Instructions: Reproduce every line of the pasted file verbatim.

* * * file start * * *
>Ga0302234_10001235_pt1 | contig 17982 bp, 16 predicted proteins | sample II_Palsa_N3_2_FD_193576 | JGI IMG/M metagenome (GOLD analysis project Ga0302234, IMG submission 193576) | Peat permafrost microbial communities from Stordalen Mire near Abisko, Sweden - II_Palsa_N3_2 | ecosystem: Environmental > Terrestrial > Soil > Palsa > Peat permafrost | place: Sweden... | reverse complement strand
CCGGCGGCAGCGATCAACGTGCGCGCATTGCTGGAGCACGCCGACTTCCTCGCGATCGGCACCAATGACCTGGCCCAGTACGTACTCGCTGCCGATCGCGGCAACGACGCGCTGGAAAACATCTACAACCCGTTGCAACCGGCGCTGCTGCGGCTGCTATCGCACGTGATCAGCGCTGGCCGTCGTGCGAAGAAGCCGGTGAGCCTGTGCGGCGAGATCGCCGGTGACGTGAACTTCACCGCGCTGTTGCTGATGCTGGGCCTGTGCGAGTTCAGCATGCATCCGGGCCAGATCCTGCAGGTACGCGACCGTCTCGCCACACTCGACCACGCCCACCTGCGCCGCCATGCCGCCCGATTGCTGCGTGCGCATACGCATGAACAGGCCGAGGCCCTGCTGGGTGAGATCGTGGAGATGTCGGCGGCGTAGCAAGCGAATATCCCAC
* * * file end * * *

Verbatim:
>Ga0302234_10001235_pt1 | contig 17982 bp, 16 predicted proteins | sample II_Palsa_N3_2_FD_193576 | JGI IMG/M metagenome (GOLD analysis project Ga0302234, IMG submission 193576) | Peat permafrost microbial communities from Stordalen Mire near Abisko, Sweden - II_Palsa_N3_2 | ecosystem: Environmental > Terrestrial > Soil > Palsa > Peat permafrost | place: Sweden... | reverse complement strand
CCGGCGGCAGCGATCAACGTGCGCGCATTGCTGGAGCACGCCGACTTCCTCGCGATCGGCACCAATGACCTGGCCCAGTACGTACTCGCTGCCGATCGCGGCAACGACGCGCTGGAAAACATCTACAACCCGTTGCAACCGGCGCTGCTGCGGCTGCTATCGCACGTGATCAGCGCTGGCCGTCGTGCGAAGAAGCCGGTGAGCCTGTGCGGCGAGATCGCCGGTGACGTGAACTTCACCGCGCTGTTGCTGATGCTGGGCCTGTGCGAGTTCAGCATGCATCCGGGCCAGATCCTGCAGGTACGCGACCGTCTCGCCACACTCGACCACGCCCACCTGCGCCGCCATGCCGCCCGATTGCTGCGTGCGCATACGCATGAACAGGCCGAGGCCCTGCTGGGTGAGATCGTGGAGATGTCGGCGGCGTAGCAAGCGAATATCCCAC